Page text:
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5.2.2 The Role of Mechanical Stress

Consider a simple $ 50$ $ \mu $m Cu long line, where the mechanical deformation, and consequently mechanical stress, accompanying electromigration is determined by the solution of (3.78)-(3.82). Here, the effect of vacancy annihilation/production on the strain rate is determined by

$\displaystyle \G = -\frac{\CV -\Ceq}{\symVacRelTime},$ (5.11)

with $ \Ceq$ given by (2.38). It is assumed that the line is encapsulated by a rigid passivation layer, in such a way that the displacement components of the line surfaces are set to zero as boundary condition. Applying the parameters given in Section 5.1, the hydrostatic stress distribution at the anode and cathode end of the line for a time $ t = 100\,$h is depicted in Figure 5.8.

Figure 5.8: Hydrostatic stress distribution in a $ 50$ $ \mu $m long line at $ t = 100\,$h (in MPa). (a) Tensile stress (positive) develops at the cathode end of the line. (b) At the anode end compressive stress (negative) develops.
\includegraphics[width=0.47\linewidth]{chapter_applications/Figures/K_stress_cathode.eps} \includegraphics[width=0.47\linewidth]{chapter_applications/Figures/K_stress_anode.eps}
(a)                                                                                (b)

At the anode end ($ x=-\symL$) there is a depletion of vacancies, or an excess of Cu atoms, which leads to a compressive stress (negative). In turn, accumulation of vacancies at the cathode ($ x=0$) driven by electromigration results in a tensile stress (positive). The stress profile along the center of the line is shown in Figure 5.9. The magnitude of the stress at the ends of the line gradually increases with time, developing the stress gradient which counters electromigration. In steady state, the stress varies linearly along the line, and the electromigration flux is totally compensated by the back flux driven by the gradient of stress.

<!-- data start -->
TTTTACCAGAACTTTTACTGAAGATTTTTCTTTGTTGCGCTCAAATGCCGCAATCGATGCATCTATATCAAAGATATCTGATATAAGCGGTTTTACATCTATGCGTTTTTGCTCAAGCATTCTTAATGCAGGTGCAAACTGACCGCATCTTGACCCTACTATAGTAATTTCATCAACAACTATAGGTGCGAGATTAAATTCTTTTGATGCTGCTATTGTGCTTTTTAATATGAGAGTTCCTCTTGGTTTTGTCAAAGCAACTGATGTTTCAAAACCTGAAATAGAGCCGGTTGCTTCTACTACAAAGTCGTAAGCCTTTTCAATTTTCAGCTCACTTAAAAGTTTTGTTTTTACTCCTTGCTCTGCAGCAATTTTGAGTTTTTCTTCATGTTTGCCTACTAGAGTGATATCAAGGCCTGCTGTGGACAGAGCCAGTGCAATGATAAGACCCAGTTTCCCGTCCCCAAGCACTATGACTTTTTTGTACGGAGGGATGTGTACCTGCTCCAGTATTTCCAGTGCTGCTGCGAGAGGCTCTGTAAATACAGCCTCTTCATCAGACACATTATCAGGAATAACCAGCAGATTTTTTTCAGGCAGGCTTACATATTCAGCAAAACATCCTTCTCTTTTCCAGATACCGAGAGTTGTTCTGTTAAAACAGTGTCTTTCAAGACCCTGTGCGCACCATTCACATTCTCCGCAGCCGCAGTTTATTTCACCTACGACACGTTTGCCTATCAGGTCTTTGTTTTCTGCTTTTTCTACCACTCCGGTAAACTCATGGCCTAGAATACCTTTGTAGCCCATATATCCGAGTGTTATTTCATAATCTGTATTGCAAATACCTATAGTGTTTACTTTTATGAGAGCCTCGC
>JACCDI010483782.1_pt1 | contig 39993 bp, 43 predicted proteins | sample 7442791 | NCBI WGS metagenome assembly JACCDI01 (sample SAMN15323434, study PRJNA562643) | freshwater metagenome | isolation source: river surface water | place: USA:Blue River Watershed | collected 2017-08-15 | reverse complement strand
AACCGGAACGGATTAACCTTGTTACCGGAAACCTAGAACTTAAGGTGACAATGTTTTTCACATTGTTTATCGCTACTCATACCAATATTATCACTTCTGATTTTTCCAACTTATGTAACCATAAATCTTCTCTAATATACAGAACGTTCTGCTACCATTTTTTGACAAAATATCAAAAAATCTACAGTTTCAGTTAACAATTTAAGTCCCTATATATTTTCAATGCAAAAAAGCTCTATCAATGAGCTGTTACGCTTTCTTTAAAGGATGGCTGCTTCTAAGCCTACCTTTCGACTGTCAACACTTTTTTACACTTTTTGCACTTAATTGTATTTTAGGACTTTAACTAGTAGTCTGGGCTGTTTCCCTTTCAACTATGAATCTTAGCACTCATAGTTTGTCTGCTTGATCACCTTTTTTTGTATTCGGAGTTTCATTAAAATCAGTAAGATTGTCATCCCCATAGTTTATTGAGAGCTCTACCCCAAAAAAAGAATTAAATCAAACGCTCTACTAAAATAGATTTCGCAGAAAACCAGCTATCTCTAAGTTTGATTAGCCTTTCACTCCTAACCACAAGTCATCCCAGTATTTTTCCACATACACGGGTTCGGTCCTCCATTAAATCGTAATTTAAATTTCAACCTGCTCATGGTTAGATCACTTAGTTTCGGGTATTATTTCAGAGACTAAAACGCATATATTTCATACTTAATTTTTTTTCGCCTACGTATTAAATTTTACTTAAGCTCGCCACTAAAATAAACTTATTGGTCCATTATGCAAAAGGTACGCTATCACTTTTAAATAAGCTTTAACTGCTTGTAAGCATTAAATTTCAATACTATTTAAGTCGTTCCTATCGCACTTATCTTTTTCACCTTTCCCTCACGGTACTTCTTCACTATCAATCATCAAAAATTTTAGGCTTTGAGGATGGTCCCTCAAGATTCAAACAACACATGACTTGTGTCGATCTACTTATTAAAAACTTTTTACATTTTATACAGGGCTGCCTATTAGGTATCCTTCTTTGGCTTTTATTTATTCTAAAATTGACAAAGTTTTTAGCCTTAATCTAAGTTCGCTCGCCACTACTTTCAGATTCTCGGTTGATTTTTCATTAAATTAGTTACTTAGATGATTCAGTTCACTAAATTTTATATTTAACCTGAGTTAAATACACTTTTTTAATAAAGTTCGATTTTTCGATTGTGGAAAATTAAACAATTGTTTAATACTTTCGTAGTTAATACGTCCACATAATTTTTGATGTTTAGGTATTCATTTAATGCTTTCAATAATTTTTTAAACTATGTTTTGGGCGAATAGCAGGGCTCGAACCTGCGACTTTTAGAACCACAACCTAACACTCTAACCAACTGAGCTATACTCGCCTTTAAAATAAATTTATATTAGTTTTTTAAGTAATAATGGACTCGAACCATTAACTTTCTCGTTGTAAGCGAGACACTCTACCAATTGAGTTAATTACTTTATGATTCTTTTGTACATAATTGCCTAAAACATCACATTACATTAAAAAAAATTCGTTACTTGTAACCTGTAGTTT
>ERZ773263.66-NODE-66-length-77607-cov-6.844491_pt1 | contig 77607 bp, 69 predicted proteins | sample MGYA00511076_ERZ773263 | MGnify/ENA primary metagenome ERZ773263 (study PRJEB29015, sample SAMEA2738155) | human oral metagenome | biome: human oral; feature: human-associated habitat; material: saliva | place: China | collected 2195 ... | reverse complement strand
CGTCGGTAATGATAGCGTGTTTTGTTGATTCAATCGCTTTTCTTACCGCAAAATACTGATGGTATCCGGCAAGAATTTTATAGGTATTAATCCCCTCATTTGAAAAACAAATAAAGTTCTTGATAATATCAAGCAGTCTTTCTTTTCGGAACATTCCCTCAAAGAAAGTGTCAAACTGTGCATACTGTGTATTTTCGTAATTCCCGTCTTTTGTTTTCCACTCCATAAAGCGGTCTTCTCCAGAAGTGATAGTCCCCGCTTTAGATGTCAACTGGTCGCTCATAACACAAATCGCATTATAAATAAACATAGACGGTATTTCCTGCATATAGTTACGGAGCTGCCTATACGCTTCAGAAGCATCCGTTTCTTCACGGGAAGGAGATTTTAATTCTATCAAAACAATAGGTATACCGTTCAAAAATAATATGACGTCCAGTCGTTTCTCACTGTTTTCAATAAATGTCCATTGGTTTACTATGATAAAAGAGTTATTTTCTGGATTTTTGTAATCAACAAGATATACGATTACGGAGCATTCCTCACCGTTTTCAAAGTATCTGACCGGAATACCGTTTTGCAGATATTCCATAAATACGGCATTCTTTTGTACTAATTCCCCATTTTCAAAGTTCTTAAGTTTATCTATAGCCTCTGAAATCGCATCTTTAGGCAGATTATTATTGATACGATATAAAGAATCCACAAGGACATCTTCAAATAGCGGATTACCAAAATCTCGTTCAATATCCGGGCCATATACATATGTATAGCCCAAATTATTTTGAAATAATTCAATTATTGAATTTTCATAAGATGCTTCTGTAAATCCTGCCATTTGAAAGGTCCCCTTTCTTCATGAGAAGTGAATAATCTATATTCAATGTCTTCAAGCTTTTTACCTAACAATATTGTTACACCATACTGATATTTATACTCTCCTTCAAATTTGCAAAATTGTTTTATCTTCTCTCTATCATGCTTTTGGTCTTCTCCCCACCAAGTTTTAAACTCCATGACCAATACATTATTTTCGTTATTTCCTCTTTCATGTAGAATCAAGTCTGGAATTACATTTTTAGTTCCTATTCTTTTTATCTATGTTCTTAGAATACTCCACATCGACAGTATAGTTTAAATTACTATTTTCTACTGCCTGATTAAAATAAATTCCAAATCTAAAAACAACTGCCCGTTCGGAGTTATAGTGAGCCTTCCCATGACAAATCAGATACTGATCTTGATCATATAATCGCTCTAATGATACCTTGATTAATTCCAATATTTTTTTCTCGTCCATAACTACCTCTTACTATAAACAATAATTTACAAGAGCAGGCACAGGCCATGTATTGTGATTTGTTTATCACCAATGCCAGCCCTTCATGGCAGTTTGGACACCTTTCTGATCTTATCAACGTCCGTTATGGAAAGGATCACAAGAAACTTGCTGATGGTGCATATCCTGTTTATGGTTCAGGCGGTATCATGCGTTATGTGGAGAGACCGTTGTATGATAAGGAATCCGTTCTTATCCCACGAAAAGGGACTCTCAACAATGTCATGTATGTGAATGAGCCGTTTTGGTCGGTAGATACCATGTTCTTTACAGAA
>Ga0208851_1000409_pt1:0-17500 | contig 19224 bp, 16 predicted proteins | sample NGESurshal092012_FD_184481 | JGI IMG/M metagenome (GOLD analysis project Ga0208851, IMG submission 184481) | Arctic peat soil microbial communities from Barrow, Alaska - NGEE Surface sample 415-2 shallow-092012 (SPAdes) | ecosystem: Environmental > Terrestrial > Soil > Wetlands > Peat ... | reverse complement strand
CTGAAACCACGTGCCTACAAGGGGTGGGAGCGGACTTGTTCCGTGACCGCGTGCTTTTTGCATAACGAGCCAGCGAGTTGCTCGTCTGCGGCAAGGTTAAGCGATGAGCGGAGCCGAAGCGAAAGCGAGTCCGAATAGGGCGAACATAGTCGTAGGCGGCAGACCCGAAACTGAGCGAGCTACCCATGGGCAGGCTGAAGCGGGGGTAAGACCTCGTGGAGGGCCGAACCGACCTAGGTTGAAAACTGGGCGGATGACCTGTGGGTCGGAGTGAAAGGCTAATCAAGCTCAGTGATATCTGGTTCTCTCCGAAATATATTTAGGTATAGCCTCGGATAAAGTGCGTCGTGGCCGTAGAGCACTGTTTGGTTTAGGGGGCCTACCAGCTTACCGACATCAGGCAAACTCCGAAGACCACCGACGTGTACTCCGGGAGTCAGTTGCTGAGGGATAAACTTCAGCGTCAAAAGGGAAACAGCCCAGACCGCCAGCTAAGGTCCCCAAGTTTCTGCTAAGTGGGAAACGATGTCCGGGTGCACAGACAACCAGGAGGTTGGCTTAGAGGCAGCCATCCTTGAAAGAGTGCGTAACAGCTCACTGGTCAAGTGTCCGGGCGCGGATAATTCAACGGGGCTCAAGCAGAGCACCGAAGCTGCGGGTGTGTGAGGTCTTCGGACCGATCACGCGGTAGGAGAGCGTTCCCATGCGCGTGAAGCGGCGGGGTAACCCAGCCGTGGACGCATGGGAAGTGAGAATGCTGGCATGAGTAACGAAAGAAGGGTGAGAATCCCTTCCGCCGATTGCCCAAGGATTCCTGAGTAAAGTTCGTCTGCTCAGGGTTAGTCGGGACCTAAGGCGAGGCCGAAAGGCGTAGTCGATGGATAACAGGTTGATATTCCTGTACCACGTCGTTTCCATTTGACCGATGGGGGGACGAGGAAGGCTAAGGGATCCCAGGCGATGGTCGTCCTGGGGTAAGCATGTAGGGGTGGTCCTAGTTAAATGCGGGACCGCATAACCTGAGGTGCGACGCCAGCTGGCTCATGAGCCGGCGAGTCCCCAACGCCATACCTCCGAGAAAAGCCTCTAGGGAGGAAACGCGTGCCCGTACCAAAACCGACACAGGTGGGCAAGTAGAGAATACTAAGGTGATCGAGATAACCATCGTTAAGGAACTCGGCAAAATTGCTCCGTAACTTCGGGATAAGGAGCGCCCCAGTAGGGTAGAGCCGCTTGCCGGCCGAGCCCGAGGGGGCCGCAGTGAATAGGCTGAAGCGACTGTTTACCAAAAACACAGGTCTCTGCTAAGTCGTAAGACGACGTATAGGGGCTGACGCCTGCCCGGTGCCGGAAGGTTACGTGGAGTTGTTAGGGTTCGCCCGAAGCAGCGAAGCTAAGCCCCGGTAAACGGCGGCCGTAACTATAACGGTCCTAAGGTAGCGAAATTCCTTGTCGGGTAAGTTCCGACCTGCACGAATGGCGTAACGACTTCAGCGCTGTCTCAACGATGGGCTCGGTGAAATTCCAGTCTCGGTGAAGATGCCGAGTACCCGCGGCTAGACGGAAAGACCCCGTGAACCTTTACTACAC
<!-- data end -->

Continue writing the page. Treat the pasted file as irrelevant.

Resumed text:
Figure 5.9: Stress profile along the line at different periods in time.

Figure 5.10: Vacancy concentration as a function of time at the cathode end of the line.

Figure 5.10 shows the development of the vacancy concentration at the cathode end with time. This curve can be divided into three regions. The first corresponds to the initial period of time, where a rapid increase in the vacancy concentration is observed. It is a quite short period and lasts about $ 1\,$s only. By this time the second period starts, where the vacancy concentration remains practically constant. This period lasts until about $ t = 10^4\,$s. Kirchheim [53] called this period a quasi steady state period. Finally, in the third period, the vacancy concentration increases at a low rate until the true steady state is reached. Typically, this is the longest period, lasting from hundreds until thousands of hours.

The initial stress build-up closely follows the first period of increase of the vacancy concentration. As the quasi steady state is reached, the stress grows approximately linearly with time, shown in Figure 5.11. It corresponds to a period of transition from lower to higher values of stress. At first, the low stress does not affect the equilibrium vacancy concentration. However, as the stress magnitude increases, the equilibrium vacancy concentration also increases, which, in turn, affects the stress build-up due to the generation/recombination term given in (5.11). As a consequence, the third period is characterized by a non-linear increase of the stress until the true steady state is reached, as can be seen in Figure 5.12. The correspondence between these periods of vacancy development with mechanical stress build-up was already observed by Kirchheim [53].

Figure 5.11: Stress evolution during the quasi steady state period. In this period the stress grows linearly with time.

Figure 5.12: Stress build-up with time. A non-linear increase of stress is observed at longer times.

To sum up, high mechanical stresses can develop in a conductor line under electromigration. The stress build-up with time is a slow process, where high stresses develop after several hours, in contrast to the fast vacancy build-up observed in the results of Section 5.2.1. Moreover, the numerical simulation results reproduce the same characteristic behavior described by Kirchheim [53].

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Next: 5.3 Stress Effect on Up: 5.2 Model Calibration and Previous: 5.2.1 Vacancy Dynamics

R. L. de Orio: Electromigration Modeling and Simulation